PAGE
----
Staff Development 15 Minutes at a Time
When it comes to professional development, one of the most common complaints from afterschool leaders is that they don’t have the time or money for training. While it may be tempting to abandon professional development, a well-trained staff can have greater success in offering activities that will improve student achievement. Instead of sending your staff to a conference, consider using free or inexpensive resources and devoting just 15 minutes a week during a staff meeting to professional development. What follows are examples of how you can use the Afterschool Training Toolkit for professional development on academic enrichment in afterschool. Each activity below can be done in 15 minutes. All you need is a computer with Internet access.
Explore the Afterschool Training Toolkit. Show your staff the toolkit at www.sedl.org/afterschool/toolkits. The toolkit has six content areas: literacy, math, science, the arts, technology, and homework help. Each content area includes the following components: information about the role the subject plays in afterschool, promising practices, sample lessons, and resources and references. After your staff has spent some time exploring the toolkit, ask them to explain the components.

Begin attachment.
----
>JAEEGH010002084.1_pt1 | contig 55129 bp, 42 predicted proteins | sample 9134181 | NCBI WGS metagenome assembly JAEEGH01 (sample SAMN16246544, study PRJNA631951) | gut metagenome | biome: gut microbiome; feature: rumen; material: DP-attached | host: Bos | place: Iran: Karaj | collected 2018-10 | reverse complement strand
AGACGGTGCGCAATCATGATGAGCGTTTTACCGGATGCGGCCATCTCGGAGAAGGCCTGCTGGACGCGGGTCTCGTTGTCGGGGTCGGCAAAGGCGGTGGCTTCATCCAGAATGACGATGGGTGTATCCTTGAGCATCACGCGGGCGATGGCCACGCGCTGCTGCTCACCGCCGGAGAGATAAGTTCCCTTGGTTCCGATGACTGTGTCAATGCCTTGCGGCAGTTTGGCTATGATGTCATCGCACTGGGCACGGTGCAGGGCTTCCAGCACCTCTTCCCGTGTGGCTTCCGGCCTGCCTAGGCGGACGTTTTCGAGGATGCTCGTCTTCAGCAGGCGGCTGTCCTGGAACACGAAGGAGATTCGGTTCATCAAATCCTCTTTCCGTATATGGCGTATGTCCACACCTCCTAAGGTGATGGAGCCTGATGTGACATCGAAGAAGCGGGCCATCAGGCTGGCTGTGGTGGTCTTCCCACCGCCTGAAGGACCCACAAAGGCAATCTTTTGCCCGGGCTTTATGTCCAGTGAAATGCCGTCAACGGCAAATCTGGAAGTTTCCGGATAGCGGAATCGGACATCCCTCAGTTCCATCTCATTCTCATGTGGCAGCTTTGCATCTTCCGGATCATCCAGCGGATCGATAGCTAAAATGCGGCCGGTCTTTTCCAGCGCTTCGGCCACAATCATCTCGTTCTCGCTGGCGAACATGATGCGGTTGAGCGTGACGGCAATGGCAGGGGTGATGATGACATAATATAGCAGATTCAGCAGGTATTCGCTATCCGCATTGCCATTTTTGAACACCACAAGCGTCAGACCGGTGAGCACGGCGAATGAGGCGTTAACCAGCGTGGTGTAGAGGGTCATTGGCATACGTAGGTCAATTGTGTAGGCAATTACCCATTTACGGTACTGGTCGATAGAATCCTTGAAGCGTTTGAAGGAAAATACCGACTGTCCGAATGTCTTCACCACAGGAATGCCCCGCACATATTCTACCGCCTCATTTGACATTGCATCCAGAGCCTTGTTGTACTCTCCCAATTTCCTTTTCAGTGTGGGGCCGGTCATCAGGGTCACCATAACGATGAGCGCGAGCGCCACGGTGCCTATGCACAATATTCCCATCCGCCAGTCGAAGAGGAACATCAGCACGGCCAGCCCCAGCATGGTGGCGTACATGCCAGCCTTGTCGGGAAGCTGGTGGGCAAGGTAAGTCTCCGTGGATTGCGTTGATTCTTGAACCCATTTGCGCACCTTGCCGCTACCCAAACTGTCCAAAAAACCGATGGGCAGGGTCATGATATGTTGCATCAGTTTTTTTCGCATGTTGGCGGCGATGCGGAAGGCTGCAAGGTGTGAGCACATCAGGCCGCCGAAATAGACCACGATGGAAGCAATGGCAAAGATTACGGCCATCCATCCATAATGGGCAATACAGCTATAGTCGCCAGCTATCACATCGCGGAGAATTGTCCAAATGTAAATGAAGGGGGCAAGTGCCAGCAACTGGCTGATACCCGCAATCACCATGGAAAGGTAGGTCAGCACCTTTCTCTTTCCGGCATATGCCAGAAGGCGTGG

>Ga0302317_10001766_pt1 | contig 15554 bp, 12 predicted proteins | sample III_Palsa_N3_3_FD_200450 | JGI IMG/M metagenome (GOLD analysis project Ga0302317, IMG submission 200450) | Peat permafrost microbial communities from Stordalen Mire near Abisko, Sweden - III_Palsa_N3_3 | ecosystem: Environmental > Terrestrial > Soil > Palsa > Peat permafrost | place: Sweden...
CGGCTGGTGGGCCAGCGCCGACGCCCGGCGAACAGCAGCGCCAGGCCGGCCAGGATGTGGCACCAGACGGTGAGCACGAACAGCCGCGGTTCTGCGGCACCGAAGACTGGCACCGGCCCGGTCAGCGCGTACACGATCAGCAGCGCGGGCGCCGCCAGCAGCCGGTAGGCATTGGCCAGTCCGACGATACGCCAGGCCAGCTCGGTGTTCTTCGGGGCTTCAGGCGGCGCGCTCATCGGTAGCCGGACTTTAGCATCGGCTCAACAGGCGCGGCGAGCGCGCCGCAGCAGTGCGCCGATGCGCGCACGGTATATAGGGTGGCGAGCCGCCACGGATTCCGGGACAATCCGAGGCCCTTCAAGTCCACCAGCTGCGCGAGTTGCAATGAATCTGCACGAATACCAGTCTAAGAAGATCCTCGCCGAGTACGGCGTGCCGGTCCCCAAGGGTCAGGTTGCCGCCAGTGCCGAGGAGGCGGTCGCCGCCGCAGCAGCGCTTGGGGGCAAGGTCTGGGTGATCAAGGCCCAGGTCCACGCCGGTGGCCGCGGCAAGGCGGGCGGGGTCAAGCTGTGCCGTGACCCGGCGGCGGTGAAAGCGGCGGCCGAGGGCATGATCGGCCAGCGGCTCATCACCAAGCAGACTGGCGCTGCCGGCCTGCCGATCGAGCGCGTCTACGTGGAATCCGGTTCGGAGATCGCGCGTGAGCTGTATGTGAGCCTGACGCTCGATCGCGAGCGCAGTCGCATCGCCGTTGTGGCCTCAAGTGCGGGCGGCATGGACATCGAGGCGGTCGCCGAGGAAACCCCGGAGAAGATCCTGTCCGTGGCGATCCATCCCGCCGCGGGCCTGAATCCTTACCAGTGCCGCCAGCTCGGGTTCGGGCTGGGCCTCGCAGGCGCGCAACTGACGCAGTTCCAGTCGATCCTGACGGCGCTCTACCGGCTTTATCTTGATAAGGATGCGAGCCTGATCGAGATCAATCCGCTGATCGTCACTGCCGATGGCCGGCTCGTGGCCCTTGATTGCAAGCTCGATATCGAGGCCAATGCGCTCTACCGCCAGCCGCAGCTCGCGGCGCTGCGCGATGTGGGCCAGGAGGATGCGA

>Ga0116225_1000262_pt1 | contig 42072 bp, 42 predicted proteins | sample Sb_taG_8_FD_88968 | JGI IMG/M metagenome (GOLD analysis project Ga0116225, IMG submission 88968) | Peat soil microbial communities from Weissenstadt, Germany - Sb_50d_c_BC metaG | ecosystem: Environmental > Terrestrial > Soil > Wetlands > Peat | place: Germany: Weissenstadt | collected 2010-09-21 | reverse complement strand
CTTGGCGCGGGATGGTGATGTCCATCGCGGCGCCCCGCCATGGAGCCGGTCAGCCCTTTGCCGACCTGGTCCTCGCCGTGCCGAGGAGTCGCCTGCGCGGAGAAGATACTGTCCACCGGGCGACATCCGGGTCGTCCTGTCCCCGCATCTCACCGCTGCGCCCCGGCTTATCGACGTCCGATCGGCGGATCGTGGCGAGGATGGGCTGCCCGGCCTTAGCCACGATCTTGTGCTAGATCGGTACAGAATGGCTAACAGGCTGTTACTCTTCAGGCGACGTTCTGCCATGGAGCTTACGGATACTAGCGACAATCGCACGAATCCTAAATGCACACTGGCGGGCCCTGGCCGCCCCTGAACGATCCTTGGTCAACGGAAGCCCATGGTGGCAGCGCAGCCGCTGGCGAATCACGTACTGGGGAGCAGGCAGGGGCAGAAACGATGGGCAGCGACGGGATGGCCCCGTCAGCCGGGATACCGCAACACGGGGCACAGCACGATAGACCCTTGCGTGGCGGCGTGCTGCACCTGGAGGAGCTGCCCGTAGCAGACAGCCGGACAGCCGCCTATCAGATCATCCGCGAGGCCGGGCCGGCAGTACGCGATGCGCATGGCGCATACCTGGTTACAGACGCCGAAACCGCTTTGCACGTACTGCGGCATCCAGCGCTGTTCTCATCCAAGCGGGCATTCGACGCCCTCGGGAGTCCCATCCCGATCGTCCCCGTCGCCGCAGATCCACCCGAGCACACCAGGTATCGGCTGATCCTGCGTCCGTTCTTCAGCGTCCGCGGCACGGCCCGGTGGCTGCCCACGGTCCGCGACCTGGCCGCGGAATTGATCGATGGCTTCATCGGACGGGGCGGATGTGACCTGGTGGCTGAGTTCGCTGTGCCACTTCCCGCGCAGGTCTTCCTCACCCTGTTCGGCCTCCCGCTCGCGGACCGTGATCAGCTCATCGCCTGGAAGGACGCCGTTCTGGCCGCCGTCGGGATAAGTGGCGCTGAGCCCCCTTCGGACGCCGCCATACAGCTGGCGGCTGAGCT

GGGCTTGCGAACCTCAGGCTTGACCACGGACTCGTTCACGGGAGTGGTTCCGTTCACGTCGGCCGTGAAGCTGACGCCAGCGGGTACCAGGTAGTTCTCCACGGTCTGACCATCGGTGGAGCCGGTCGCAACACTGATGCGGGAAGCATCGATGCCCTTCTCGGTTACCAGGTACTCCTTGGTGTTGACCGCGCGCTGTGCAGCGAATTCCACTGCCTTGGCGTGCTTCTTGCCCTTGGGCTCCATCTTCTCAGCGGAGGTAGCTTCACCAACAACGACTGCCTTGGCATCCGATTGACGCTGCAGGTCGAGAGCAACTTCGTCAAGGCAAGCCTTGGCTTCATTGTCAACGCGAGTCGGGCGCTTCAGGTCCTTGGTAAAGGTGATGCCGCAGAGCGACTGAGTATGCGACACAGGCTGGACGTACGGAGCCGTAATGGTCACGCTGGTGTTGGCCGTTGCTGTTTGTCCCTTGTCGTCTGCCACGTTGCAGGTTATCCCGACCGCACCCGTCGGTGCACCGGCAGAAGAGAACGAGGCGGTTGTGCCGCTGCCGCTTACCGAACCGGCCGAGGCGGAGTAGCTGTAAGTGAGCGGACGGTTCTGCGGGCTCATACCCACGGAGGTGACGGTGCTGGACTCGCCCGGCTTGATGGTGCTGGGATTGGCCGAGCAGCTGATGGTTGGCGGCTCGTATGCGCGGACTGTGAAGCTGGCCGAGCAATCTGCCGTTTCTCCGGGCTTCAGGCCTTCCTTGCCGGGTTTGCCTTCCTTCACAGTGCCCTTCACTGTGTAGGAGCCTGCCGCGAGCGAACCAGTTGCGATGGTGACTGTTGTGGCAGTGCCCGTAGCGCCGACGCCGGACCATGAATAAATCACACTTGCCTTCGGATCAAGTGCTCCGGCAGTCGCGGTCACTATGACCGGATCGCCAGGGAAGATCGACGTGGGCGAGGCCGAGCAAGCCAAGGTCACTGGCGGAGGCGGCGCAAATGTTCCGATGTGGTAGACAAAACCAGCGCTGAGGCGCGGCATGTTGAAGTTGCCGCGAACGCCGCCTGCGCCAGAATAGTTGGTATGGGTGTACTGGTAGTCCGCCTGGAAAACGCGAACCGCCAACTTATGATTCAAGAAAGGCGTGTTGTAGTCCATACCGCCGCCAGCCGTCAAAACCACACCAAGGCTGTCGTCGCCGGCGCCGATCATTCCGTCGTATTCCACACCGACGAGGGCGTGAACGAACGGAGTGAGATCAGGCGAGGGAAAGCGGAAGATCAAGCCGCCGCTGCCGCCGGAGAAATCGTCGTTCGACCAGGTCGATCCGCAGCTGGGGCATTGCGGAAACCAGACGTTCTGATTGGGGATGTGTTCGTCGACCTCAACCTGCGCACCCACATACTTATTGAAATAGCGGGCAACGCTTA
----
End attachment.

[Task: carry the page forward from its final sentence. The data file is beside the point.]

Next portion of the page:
Learn about promising practices. Promising practices are teaching techniques used in afterschool programs with evidence suggesting they help students learn important academic content. Watch a video demonstrating a promising practice with your staff and ask them to discuss what they saw. They can also spend some time reading about the practice on the Web site. Ask your staff how they can incorporate the practice into existing lessons.
Teach a lesson. Ask your staff to select a sample lesson they would like to teach and discuss the parts of the lesson. Talk about what they need to implement it. Staff should teach the lesson to their students and be prepared to report back on their experiences.
Talk about what you learned. Ask staff to give feedback on how their lessons went, what worked and didn’t work, and what they would do differently. Revisit the promising practice and parts of the lesson. Do their existing lessons have these components? What changes could they make to these lessons to make them more effective?